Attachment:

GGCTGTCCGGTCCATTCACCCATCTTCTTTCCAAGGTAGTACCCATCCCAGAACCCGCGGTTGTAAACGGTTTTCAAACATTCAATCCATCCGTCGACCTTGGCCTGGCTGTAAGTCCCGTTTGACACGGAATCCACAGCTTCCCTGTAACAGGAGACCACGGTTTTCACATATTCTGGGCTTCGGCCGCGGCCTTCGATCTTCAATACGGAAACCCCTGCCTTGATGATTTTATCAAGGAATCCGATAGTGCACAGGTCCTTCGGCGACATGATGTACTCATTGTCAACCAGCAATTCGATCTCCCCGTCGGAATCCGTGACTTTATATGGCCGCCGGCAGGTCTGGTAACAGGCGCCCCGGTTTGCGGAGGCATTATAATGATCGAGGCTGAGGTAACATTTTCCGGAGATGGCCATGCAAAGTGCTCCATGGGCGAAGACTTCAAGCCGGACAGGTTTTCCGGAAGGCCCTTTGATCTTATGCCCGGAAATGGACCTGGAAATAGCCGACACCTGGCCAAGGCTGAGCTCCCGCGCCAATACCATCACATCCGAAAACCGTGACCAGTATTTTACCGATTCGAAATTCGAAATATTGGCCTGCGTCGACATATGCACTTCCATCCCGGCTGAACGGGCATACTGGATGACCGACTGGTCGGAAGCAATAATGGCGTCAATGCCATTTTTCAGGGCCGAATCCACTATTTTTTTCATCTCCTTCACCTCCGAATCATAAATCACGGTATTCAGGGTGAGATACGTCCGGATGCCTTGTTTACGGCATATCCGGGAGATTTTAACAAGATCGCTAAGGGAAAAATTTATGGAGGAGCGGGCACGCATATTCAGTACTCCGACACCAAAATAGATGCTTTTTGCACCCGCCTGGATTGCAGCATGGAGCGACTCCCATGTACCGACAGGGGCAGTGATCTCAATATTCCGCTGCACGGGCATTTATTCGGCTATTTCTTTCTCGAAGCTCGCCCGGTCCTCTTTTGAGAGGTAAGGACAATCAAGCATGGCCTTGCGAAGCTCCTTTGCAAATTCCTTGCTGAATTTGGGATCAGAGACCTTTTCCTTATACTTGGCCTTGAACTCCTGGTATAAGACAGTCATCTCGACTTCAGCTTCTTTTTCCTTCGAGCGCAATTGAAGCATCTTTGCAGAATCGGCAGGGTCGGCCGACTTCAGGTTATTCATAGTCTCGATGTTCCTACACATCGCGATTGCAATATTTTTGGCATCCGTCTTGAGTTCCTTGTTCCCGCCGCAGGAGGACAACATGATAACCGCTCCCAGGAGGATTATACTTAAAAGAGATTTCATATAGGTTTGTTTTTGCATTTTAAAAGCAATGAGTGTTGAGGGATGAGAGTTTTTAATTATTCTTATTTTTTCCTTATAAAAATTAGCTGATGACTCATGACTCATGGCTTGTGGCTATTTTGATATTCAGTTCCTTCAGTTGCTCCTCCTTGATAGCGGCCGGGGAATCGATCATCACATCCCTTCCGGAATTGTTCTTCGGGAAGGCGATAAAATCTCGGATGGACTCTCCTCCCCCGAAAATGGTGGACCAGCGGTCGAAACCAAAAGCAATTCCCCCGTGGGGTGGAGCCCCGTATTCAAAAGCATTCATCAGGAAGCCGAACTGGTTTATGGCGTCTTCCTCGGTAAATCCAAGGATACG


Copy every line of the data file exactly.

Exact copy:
GGCTGTCCGGTCCATTCACCCATCTTCTTTCCAAGGTAGTACCCATCCCAGAACCCGCGGTTGTAAACGGTTTTCAAACATTCAATCCATCCGTCGACCTTGGCCTGGCTGTAAGTCCCGTTTGACACGGAATCCACAGCTTCCCTGTAACAGGAGACCACGGTTTTCACATATTCTGGGCTTCGGCCGCGGCCTTCGATCTTCAATACGGAAACCCCTGCCTTGATGATTTTATCAAGGAATCCGATAGTGCACAGGTCCTTCGGCGACATGATGTACTCATTGTCAACCAGCAATTCGATCTCCCCGTCGGAATCCGTGACTTTATATGGCCGCCGGCAGGTCTGGTAACAGGCGCCCCGGTTTGCGGAGGCATTATAATGATCGAGGCTGAGGTAACATTTTCCGGAGATGGCCATGCAAAGTGCTCCATGGGCGAAGACTTCAAGCCGGACAGGTTTTCCGGAAGGCCCTTTGATCTTATGCCCGGAAATGGACCTGGAAATAGCCGACACCTGGCCAAGGCTGAGCTCCCGCGCCAATACCATCACATCCGAAAACCGTGACCAGTATTTTACCGATTCGAAATTCGAAATATTGGCCTGCGTCGACATATGCACTTCCATCCCGGCTGAACGGGCATACTGGATGACCGACTGGTCGGAAGCAATAATGGCGTCAATGCCATTTTTCAGGGCCGAATCCACTATTTTTTTCATCTCCTTCACCTCCGAATCATAAATCACGGTATTCAGGGTGAGATACGTCCGGATGCCTTGTTTACGGCATATCCGGGAGATTTTAACAAGATCGCTAAGGGAAAAATTTATGGAGGAGCGGGCACGCATATTCAGTACTCCGACACCAAAATAGATGCTTTTTGCACCCGCCTGGATTGCAGCATGGAGCGACTCCCATGTACCGACAGGGGCAGTGATCTCAATATTCCGCTGCACGGGCATTTATTCGGCTATTTCTTTCTCGAAGCTCGCCCGGTCCTCTTTTGAGAGGTAAGGACAATCAAGCATGGCCTTGCGAAGCTCCTTTGCAAATTCCTTGCTGAATTTGGGATCAGAGACCTTTTCCTTATACTTGGCCTTGAACTCCTGGTATAAGACAGTCATCTCGACTTCAGCTTCTTTTTCCTTCGAGCGCAATTGAAGCATCTTTGCAGAATCGGCAGGGTCGGCCGACTTCAGGTTATTCATAGTCTCGATGTTCCTACACATCGCGATTGCAATATTTTTGGCATCCGTCTTGAGTTCCTTGTTCCCGCCGCAGGAGGACAACATGATAACCGCTCCCAGGAGGATTATACTTAAAAGAGATTTCATATAGGTTTGTTTTTGCATTTTAAAAGCAATGAGTGTTGAGGGATGAGAGTTTTTAATTATTCTTATTTTTTCCTTATAAAAATTAGCTGATGACTCATGACTCATGGCTTGTGGCTATTTTGATATTCAGTTCCTTCAGTTGCTCCTCCTTGATAGCGGCCGGGGAATCGATCATCACATCCCTTCCGGAATTGTTCTTCGGGAAGGCGATAAAATCTCGGATGGACTCTCCTCCCCCGAAAATGGTGGACCAGCGGTCGAAACCAAAAGCAATTCCCCCGTGGGGTGGAGCCCCGTATTCAAAAGCATTCATCAGGAAGCCGAACTGGTTTATGGCGTCTTCCTCGGTAAATCCAAGGATACG